To continue, here are several strategies that I consider worth the effort.

Knight blocking: Beefcake at 12:00


Knights can be used to block roads. You can cut off someone's longest road in this way, or prevent them from building a settlement where your knight is. Or, just place a knight where the other players are building their roads just so that you can block them from going in that direction.

The Barbarian gamble: You don't have to be the fastest, you just have to be faster than the person behind you.


The barbarian only has any effect if there aren't enough knights, and even then, only on the person with the least knights. There are several points at which you can screw others over.
Wheat: It takes one wheat to activate knights. If knights aren't activated, THEY DON'T COUNT! Therefore, you can have 3 mighty knights, but count for 0 when the barbarian attacks. So all you have to do is grab all the wheat, and make sure that nobody else gets it. Then you can receive your golden, golden victory point for having the most knights. Side note: Nothing beats the screams of anguish of someone who has no wheat, no knights, and the barbarian's one space away.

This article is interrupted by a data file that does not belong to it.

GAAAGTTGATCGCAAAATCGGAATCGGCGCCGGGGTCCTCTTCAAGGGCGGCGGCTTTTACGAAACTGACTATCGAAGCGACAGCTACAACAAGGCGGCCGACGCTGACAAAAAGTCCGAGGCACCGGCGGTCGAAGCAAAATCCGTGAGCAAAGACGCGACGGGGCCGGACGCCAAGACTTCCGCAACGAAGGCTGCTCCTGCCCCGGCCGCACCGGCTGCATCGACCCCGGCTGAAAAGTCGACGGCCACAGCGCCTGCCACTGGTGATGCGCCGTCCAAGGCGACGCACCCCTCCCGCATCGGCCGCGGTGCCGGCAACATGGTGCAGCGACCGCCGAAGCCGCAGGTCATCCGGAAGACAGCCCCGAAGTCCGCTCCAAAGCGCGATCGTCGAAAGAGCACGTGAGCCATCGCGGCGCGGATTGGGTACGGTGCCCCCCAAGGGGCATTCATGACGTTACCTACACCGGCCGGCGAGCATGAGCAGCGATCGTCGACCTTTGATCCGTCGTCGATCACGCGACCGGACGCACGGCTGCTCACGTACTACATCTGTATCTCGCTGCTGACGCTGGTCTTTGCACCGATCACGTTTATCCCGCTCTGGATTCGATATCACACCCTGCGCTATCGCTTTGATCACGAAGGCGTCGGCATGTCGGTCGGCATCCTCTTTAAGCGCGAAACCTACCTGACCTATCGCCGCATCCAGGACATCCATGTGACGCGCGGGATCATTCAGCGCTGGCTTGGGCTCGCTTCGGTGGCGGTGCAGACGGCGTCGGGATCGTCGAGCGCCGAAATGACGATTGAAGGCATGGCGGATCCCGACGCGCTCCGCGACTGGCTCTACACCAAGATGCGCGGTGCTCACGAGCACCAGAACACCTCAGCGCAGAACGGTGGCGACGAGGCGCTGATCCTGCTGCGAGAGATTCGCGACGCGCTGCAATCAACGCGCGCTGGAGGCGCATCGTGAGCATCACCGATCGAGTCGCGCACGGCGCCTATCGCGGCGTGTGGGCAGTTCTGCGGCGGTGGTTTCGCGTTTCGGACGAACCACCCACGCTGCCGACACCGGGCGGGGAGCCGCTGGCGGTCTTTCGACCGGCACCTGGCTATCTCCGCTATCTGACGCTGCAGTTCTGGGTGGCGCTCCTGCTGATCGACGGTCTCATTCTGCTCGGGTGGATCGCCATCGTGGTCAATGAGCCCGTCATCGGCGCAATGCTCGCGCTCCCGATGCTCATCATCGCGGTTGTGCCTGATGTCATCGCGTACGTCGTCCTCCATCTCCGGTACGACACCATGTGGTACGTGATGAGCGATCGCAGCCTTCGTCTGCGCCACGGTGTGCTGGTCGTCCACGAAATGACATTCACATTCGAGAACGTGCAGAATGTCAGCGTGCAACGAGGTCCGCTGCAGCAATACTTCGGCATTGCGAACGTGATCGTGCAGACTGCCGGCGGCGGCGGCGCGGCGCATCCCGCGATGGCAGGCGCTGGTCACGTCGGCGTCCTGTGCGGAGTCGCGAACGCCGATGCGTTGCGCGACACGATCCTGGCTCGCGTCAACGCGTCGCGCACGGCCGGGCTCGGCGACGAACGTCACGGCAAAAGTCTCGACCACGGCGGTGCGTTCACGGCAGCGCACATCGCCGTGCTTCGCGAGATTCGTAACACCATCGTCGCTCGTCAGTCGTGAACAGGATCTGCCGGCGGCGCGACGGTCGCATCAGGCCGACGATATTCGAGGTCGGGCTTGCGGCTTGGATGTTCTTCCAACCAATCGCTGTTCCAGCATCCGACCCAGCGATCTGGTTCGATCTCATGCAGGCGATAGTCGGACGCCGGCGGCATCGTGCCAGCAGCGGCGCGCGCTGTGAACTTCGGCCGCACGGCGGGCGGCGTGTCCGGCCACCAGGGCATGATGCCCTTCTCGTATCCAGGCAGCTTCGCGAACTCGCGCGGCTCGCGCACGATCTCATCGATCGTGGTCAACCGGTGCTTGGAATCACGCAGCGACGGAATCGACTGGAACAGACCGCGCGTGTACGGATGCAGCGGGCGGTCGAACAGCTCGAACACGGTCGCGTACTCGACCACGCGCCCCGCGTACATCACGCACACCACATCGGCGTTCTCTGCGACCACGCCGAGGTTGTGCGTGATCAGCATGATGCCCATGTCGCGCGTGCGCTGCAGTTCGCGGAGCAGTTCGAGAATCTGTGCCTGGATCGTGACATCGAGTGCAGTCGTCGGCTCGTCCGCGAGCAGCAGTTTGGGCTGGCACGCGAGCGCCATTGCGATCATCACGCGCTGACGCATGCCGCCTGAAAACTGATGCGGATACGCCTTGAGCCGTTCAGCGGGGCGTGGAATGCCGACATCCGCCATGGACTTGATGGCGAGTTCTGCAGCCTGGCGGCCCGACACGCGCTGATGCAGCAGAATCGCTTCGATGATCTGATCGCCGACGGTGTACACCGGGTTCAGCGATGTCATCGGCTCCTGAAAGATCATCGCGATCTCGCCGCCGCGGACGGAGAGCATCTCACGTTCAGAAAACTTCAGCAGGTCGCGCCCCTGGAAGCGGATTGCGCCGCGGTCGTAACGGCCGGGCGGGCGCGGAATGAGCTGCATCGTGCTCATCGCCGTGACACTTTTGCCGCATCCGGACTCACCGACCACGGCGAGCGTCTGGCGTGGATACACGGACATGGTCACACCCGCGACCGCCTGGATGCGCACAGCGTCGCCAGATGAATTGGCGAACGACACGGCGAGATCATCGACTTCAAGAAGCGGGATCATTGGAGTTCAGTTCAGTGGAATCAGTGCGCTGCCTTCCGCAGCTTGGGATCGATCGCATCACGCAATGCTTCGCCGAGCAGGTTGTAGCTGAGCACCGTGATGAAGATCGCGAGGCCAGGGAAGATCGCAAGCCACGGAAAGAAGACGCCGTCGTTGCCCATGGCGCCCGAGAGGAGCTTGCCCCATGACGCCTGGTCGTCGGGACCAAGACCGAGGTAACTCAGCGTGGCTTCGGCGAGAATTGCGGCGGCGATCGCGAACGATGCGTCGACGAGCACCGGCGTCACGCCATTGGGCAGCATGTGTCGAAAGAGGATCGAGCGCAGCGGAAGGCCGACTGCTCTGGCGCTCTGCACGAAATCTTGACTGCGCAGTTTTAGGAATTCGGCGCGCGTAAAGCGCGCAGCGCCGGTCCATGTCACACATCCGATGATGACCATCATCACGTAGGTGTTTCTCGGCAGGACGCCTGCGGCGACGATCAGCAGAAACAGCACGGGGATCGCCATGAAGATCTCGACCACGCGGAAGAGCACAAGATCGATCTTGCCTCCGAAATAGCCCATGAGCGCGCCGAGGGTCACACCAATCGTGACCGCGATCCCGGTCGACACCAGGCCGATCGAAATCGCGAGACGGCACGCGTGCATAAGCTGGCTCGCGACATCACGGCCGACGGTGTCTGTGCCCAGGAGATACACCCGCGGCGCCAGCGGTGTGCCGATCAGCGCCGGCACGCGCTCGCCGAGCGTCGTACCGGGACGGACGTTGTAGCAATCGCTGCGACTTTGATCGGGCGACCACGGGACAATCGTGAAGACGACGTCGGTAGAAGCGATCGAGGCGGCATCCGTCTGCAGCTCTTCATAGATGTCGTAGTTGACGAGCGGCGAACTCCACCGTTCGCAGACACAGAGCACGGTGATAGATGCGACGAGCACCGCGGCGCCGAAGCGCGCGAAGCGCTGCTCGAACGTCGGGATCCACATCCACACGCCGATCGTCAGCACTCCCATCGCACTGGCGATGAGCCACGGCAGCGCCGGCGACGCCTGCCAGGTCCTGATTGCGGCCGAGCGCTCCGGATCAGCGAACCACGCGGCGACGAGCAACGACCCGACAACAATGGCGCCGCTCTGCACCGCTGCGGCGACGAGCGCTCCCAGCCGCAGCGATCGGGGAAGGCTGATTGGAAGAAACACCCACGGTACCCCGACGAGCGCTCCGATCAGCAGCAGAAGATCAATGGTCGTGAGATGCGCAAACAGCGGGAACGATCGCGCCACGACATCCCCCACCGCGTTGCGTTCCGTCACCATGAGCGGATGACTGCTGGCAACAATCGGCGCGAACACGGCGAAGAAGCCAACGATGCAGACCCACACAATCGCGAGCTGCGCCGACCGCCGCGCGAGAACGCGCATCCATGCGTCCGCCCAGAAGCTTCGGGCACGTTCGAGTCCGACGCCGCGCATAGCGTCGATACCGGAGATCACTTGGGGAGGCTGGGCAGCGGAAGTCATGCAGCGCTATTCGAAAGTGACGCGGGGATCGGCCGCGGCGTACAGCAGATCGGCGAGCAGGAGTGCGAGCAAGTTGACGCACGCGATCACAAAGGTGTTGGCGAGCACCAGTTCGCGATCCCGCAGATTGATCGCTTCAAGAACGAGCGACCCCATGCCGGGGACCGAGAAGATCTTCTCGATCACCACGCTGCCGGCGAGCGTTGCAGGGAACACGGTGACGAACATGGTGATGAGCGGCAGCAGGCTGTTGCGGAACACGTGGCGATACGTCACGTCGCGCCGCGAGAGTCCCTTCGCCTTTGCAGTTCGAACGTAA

Knights bordering your territory: This one's simple. If their knights are NEAR you, all you have to do is strike them down with your higher-level knights. Of course, you DO have to reactivate your knight after that.
Development cards: Several development cards have effects on knights, most of them blue. The blue card "Deserter" allows you to remove one of their knights and make it yours. Limits: You CANNOT have more than 2 knights of each level. If you take a level 2 knight, and you already have 2 level 2 knights, you must demote it to level 1. Also, if you cannot normally build mighty knights, you can't steal one. Well, you can, but it'll be demoted. The other player gets to choose which knight you get!